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View Full Version : Correlation btw. Greed/Responsibility


houghtam
09-22-2009, 03:50 PM
So I was thinking the other day (insert lame joke here)...

I wonder if there's any correlation between the players that pull the "pay me now" card and the ones that end up bankrupt the minute those NFL checks start rolling in.

My theory is that maybe there is a relationship between the two. Maybe the players who are less frugal with their money are much more likely to hold out, try renegotiating a contract well before the last year, and make a general stink of it...perhaps they panic and think the paychecks might not keep coming in?

Anyone think this might be the case sometimes? Anyone have any examples of people to whom this might apply?

_Oro_
09-22-2009, 03:55 PM
B Marshall???

sisterhellfyre
09-22-2009, 05:05 PM
Anyone think this might be the case sometimes? Anyone have any examples of people to whom this might apply?

I don't know that very many players in any league have been that transparent with their finances. They don't generally disclose that they're holding out for more money because they've wasted what they've already earned. But then we've seen how many stories about pro athletes in deep financial trouble after their careers end?

The obvious examples of players with severe financial trouble come to mind easily: Derrick Thomas (RIP), Shaun Kemp and Travis Henry. They just couldn't keep their packages wrapped, and child support bills add up FAST.

The best one I can think of where financial trouble directly affected the course of his career is David Bowens. He showed some promise as a pass-rushing linebacker, but Shanahan traded him to Green Bay. Rumors leaked after the trade that Bowens needed a serious change of scenery real fast because he was in debt to just about everyone in Denver.

houghtam
09-22-2009, 05:32 PM
I don't know that very many players in any league have been that transparent with their finances. They don't generally disclose that they're holding out for more money because they've wasted what they've already earned. But then we've seen how many stories about pro athletes in deep financial trouble after their careers end?

The obvious examples of players with severe financial trouble come to mind easily: Derrick Thomas (RIP), Shaun Kemp and Travis Henry. They just couldn't keep their packages wrapped, and child support bills add up FAST.

The best one I can think of where financial trouble directly affected the course of his career is David Bowens. He showed some promise as a pass-rushing linebacker, but Shanahan traded him to Green Bay. Rumors leaked after the trade that Bowens needed a serious change of scenery real fast because he was in debt to just about everyone in Denver.

Interesting.

Yeah, I'm not saying that players are going to be transparent about their finances, I guess I'm more wondering if many times the ones we end up seeing hit dire financial straits after their careers are over happen to be the same ones holding out for more money when their careers are going strong.

Not too familiar with basketball...Shawn Kemp have a history of holding out? Derrick Thomas' situation was well before I started paying attention to the financial side of the game, so I can't speak on him, either.

What about guys like Jose Canseco or OJ Simpson who will do anything (literally, anything) to make a buck now that their career is over. Was the Juice a malcontent in Buffalo?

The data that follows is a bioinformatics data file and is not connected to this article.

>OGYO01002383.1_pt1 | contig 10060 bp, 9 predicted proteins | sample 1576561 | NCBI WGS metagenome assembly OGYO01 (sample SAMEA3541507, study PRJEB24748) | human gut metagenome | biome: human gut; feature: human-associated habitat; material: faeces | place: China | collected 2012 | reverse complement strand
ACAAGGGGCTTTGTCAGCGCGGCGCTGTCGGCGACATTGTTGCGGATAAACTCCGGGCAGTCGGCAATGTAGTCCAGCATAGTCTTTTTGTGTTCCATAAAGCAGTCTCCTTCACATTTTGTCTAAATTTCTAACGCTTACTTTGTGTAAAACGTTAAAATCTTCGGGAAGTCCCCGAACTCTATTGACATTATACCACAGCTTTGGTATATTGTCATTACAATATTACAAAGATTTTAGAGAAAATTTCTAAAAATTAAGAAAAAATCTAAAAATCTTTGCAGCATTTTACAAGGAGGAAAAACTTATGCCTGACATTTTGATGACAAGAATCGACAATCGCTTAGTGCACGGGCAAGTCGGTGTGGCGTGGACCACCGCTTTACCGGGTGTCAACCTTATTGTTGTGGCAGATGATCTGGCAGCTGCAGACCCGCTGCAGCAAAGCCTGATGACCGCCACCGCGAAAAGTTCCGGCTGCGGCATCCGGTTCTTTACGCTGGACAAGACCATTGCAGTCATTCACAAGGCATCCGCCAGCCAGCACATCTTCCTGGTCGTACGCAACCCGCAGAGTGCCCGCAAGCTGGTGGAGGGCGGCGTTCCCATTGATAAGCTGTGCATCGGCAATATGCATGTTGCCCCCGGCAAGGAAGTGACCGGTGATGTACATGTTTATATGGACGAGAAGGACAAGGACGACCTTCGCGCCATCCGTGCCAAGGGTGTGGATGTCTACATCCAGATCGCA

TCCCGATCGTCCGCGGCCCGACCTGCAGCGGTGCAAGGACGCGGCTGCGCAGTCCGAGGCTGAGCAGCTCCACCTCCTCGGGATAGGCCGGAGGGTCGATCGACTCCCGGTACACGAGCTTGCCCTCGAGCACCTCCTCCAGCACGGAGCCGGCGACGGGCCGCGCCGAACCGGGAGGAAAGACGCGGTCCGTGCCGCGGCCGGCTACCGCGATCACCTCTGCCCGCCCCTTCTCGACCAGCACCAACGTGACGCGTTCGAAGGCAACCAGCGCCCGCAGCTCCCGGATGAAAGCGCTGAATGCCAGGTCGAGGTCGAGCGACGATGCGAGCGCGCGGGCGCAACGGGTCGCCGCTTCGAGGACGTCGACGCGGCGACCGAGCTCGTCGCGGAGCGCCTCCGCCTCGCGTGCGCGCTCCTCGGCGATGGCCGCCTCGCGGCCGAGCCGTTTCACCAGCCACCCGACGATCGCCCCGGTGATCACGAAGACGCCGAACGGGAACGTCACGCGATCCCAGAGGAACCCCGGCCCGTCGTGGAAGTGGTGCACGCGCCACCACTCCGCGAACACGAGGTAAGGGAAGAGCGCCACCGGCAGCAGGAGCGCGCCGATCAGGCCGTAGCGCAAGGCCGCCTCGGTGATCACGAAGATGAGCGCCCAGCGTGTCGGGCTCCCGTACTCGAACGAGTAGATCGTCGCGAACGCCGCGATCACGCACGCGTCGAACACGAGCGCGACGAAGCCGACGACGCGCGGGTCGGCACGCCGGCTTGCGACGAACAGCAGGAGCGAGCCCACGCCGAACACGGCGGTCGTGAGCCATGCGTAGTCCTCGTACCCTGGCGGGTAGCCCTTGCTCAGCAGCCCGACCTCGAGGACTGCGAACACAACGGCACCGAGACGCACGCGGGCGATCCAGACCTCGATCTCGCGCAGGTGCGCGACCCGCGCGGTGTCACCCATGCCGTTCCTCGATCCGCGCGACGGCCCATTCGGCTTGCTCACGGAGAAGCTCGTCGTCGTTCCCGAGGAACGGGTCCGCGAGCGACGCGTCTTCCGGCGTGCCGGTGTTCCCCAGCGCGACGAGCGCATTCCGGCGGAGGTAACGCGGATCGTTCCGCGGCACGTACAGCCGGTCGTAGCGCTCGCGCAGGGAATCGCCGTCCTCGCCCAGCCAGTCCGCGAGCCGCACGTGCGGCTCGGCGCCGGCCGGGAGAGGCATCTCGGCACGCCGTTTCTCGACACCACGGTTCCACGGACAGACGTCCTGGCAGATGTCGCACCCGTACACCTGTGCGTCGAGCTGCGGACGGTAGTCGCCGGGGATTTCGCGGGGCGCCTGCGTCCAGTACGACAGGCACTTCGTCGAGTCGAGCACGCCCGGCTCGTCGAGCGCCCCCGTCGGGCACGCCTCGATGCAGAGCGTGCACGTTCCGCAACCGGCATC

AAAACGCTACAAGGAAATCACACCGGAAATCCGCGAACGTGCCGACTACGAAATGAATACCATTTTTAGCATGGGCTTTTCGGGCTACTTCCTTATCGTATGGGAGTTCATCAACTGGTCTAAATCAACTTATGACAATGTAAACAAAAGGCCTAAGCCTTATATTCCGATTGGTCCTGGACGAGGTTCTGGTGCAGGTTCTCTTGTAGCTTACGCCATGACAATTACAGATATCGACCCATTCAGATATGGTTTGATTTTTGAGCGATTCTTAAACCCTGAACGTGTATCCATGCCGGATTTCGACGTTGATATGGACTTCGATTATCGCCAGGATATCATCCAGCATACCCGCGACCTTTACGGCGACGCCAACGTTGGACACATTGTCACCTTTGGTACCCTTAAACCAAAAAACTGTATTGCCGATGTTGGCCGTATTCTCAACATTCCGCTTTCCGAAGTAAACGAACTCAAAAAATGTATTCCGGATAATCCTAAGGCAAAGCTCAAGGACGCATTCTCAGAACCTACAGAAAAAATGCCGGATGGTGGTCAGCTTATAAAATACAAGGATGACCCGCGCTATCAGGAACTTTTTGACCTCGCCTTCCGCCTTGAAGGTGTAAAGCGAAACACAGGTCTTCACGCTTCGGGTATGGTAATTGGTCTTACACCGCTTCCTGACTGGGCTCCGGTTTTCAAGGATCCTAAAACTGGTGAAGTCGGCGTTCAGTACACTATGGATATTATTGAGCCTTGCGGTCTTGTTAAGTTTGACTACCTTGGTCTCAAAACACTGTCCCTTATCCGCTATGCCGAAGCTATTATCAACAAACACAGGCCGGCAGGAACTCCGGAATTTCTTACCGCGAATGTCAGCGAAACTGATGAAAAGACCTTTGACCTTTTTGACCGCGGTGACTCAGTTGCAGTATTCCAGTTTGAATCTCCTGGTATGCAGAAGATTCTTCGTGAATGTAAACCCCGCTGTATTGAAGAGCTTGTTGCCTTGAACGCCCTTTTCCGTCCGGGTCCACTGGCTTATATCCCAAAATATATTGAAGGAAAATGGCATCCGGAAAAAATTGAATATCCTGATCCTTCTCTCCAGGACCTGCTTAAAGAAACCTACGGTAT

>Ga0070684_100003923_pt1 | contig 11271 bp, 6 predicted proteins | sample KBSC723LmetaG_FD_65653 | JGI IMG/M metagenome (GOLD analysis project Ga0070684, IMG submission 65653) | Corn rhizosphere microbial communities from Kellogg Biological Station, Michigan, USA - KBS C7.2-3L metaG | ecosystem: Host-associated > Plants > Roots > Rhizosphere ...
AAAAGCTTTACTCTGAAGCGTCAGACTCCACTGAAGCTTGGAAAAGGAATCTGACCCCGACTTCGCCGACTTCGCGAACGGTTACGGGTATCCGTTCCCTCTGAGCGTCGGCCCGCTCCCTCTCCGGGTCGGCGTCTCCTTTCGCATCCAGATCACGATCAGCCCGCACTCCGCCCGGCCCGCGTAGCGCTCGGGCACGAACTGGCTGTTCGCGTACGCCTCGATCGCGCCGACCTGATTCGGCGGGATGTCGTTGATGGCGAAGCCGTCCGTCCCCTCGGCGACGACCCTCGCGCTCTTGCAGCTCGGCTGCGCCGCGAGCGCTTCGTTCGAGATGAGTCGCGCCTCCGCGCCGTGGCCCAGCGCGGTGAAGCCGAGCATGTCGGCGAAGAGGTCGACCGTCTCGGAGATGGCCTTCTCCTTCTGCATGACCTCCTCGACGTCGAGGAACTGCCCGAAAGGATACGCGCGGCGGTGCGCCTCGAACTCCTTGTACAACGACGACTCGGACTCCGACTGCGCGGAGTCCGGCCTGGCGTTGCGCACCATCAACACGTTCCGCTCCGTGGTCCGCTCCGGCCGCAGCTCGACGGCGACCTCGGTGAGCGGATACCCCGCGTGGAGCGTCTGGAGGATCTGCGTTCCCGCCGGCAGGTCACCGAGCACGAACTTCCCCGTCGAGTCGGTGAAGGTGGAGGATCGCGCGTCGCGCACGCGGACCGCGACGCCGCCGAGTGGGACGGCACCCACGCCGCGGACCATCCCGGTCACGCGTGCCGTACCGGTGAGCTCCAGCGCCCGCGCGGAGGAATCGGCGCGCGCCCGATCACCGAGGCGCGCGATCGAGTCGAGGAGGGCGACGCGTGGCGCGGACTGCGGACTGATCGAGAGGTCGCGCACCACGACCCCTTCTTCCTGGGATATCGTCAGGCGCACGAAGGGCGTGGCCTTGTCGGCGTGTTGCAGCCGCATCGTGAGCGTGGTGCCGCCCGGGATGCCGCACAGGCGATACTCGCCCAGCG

rastaman
09-22-2009, 09:54 PM
So I was thinking the other day (insert lame joke here)...

I wonder if there's any correlation between the players that pull the "pay me now" card and the ones that end up bankrupt the minute those NFL checks start rolling in.

My theory is that maybe there is a relationship between the two. Maybe the players who are less frugal with their money are much more likely to hold out, try renegotiating a contract well before the last year, and make a general stink of it...perhaps they panic and think the paychecks might not keep coming in?

Anyone think this might be the case sometimes? Anyone have any examples of people to whom this might apply?

Very few NFL players have guaranteed contracts, so if you get hurt, you get cut. The average length of an NFL career is only 3 1/2 years, so for every 5 year veteran, there is a guy who never got past his rookie season. It's probably very easy to blow that first million, thinking there will be a next year. Interestingly, way more than half earn less than one million for their whole career. Those who sign for the league minimum earn way less.

The median salary in the NFL in 2009 is roughly $770,000. In 2008 it was about $720,000. The Steelers have the highest median salary at $1.1 million, the Packers the lowest at $440,000. The Redskins have the highest payroll at $123 million. The Giants have the lowest at $76 million.
The average (arithmetic mean) NFL salary in 2006 was $1.4 million.
Source: http://asp.usatoday.com/sports/footb...aspx?year=2007
Given that the average length of a Gridiron player's career in NFL is 3 years, average Green Bay salary of $440,000 means that after tax they earn less than $1 million total career earnings...hampered by the fact there is no-where else to play as Leagues have folded.

Here's an article that further explains how these athletes go bankrupt or blow fortunes.

http://sportsillustrated.cnn.com/vault/article/magazine/MAG1153364/1/index.htm

cutthemdown
09-22-2009, 10:31 PM
yeah but the avg is taken into account players who tried to be pros and just weren't very good. Not all those players lasted 3 yrs because of an injury. In fact most just wash out, and weren't that good, and an injury just the thing that tells them to give up.

I have averages because they don't tell the whole story.

Lev Vyvanse
09-22-2009, 10:34 PM
Research shows an r value of -.59.